Puget Sound Energy says it is again looking at building a new transmission line on Bainbridge Island because residents have been asking for improved reliability.
Twice previously, BI residents have fought similar proposals.
Just last month BI experienced power outages, some of which were caused by a tree falling on the Winslow Tap line. If the “missing link” transmission line existed, the Winslow Substation could have remained in service. The backup line could have maintained service to some of the nearly 4,000 customers without having to find and fix the issue with the Winslow Tap.
In this latest effort, PSE convened a Community Sounding Board, a diverse group of stakeholders, to help explore possible routes for a transmission line, along with providing perspectives to understand the values and priorities of the community.
Rebuilding the Winslow Tap transmission line, which is already underway, will solve many of the problems, but nearly two-thirds of BI customers are at risk of a prolonged outage as they are served by either the Winslow or Murden Cove substations, which do not have backups. PSE says it needs a second power source, the “missing link,” to eliminate outages.
Rebuilding the Winslow Tap line includes replacing aging infrastructure, improving access and performing vegetation management. New poles and cross arms will reduce the possibility of equipment failure. In the case of an outage, improving access will allow crews to assess and repair damage faster, reducing outage durations and allow access for regular maintenance. Improving vegetation clearance in the utility corridor will reduce, but not eliminate, tree-related outages.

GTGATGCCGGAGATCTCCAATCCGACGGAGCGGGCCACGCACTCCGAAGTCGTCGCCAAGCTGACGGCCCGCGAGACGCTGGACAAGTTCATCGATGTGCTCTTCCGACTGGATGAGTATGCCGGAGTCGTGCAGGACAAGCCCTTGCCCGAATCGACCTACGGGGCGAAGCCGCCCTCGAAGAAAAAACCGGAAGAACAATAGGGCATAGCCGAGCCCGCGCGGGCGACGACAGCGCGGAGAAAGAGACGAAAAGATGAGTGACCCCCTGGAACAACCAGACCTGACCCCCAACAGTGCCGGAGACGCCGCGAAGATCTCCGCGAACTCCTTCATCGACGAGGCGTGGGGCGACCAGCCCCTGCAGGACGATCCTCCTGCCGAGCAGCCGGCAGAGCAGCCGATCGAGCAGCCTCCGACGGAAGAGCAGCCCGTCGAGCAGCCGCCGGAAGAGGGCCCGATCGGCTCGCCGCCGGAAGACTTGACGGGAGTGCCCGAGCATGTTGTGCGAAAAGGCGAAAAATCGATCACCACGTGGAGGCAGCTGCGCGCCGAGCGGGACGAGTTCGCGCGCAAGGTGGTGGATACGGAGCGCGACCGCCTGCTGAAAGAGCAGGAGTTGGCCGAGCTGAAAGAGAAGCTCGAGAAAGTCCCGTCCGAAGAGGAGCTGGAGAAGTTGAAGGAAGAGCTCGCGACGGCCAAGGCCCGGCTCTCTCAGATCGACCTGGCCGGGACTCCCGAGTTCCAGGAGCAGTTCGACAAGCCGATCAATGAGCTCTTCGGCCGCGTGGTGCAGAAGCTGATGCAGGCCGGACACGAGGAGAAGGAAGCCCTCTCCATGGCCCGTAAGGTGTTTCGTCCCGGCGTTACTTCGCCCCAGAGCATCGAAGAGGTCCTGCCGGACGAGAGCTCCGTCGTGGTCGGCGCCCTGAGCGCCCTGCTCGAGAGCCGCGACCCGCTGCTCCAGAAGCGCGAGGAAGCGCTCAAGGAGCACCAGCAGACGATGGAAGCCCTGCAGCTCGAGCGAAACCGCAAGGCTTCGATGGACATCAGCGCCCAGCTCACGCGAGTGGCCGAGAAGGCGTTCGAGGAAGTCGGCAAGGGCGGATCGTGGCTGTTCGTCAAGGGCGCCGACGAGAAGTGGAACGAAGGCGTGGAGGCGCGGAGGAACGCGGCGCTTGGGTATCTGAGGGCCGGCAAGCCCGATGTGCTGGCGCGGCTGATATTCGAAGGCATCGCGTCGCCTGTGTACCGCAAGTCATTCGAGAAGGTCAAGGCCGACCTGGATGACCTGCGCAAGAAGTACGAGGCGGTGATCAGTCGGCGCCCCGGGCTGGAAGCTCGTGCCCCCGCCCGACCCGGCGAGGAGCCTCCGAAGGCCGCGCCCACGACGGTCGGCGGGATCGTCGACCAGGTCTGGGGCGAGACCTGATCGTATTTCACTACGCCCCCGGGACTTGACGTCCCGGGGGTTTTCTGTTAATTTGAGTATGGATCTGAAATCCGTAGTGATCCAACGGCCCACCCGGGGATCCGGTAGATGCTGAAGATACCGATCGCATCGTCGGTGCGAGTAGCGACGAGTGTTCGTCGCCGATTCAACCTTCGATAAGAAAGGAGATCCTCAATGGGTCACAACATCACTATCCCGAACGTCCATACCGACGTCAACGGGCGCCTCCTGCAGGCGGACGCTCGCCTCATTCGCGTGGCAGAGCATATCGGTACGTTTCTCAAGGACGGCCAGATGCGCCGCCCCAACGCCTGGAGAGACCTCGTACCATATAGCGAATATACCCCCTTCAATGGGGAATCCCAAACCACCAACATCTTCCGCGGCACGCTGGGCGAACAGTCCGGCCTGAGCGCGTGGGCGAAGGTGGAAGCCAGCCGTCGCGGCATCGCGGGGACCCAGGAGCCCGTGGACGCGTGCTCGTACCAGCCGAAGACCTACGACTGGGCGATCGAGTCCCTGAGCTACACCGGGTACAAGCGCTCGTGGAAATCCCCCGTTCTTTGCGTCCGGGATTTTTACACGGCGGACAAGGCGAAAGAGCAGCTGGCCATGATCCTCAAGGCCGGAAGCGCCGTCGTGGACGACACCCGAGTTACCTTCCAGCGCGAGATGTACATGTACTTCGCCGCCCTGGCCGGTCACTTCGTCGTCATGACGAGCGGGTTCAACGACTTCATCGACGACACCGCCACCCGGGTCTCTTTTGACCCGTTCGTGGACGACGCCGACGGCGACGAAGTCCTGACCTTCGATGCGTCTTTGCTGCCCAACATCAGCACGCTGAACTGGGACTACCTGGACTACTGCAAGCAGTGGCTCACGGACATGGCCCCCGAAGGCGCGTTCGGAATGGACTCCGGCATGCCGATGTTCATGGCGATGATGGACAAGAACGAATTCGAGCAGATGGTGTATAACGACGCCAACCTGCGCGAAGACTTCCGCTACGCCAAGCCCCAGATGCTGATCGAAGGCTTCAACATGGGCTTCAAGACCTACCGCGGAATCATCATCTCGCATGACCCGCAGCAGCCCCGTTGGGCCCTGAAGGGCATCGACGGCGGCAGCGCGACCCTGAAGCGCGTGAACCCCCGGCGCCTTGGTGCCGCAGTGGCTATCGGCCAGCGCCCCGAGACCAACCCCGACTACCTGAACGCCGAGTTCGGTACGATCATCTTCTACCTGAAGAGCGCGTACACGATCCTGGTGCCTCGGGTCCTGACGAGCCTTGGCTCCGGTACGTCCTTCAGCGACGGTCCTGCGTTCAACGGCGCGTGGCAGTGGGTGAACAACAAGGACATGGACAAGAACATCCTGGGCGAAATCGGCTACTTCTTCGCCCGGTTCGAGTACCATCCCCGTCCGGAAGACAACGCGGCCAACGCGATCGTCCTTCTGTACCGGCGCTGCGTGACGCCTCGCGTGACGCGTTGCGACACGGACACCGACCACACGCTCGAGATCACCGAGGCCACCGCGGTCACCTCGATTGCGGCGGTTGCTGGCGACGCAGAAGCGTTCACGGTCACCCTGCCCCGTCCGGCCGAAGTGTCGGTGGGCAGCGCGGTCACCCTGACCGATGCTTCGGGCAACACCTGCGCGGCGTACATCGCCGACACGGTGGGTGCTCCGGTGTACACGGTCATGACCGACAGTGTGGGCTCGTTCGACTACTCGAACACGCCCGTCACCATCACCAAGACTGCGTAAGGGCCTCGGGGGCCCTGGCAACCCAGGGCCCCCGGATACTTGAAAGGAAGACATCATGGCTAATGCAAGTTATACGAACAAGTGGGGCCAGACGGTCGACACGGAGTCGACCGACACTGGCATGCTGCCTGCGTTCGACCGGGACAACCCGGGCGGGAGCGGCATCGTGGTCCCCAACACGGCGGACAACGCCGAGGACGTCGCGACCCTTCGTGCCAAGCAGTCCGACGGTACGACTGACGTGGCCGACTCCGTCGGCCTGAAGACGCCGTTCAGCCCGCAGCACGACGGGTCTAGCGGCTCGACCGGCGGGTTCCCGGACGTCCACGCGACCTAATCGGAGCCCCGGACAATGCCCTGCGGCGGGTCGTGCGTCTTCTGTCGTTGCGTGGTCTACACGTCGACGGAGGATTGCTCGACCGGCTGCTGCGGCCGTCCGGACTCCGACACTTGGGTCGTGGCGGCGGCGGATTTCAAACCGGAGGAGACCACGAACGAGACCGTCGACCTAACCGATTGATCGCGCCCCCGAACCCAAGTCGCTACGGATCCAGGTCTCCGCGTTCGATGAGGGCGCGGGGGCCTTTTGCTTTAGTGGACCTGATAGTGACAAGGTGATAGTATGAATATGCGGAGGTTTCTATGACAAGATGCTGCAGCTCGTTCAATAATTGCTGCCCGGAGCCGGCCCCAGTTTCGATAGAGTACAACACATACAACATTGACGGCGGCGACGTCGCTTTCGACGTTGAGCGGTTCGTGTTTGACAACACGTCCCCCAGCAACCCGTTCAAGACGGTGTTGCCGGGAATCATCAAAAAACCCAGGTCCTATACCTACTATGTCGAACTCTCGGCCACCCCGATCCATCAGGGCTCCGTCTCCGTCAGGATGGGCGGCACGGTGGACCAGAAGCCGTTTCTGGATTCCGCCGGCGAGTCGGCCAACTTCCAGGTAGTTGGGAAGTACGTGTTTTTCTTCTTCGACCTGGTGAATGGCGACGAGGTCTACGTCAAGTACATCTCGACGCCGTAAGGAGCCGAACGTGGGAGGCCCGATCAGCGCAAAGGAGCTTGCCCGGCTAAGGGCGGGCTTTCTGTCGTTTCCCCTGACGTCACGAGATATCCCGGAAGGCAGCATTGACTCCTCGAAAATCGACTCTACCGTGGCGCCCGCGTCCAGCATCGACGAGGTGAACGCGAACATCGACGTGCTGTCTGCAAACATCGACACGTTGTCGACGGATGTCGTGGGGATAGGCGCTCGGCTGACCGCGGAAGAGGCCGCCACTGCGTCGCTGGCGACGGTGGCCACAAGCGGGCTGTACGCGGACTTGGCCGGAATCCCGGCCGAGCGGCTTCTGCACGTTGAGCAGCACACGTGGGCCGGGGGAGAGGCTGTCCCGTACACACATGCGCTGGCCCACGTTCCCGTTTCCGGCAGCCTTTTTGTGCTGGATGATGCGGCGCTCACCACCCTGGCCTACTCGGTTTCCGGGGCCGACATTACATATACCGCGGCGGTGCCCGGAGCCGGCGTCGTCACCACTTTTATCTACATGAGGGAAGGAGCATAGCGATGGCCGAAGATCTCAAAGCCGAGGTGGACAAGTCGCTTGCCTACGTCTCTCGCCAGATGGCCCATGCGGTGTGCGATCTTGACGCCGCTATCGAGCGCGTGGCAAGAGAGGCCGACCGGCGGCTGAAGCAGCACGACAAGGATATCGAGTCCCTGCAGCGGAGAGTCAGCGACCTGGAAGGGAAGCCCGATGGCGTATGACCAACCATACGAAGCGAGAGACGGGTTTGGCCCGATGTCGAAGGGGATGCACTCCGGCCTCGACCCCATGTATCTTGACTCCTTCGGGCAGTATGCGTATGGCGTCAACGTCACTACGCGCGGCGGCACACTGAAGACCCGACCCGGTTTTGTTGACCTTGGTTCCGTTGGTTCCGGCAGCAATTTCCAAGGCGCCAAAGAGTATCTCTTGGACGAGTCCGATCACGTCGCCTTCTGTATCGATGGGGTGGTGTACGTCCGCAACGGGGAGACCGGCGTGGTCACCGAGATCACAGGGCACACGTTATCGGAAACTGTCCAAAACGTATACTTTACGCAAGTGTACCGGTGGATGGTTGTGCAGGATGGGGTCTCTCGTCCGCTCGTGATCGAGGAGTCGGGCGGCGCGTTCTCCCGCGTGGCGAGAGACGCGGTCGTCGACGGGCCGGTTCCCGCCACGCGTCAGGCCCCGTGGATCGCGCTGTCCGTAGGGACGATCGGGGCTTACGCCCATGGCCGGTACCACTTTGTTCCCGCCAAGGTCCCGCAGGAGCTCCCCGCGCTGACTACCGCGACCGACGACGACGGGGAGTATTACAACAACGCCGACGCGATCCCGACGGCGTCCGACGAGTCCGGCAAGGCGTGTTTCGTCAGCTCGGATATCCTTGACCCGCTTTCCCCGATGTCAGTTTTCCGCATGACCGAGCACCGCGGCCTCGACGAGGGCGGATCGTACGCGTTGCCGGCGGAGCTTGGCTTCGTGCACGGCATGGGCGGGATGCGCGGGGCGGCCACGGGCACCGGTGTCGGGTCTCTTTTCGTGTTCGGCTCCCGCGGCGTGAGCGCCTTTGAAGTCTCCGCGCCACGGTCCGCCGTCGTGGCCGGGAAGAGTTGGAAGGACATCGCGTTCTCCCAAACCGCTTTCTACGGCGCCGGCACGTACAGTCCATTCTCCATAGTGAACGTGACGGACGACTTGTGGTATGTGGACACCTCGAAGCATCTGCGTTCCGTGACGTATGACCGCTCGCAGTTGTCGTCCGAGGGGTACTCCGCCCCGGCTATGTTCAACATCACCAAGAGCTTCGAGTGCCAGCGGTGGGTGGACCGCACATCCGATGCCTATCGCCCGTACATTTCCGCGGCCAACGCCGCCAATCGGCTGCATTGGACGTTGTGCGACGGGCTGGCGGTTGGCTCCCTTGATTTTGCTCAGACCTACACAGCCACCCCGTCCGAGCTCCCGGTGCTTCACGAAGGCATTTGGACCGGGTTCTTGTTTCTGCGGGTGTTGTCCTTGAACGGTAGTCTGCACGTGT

PSE also says though the transmission lines across Agate Pass have improved bringing power to BI, it does not do enough. PSE says it is proposing a 115kv transmission line to connect the Murden Cove and Winslow substations. Cost will depend on the route chosen.
Some on the island have inquired about an underground system. PSE works to balance safety and affordability. PSE first considers overhead transmission lines because of their reliability and affordability. Should the community be interested in putting a new transmission line underground, the local community must pay the cost difference. The city would make that final decision.
Comment on the proposed transmission line by Feb. 12 by emailing email@example.com or by calling 1-888-878-8632. PSE will review feedback and develop route options. Those options will be shown to the Community Sounding Board before PSE will then ask for more feedback at a community workshop.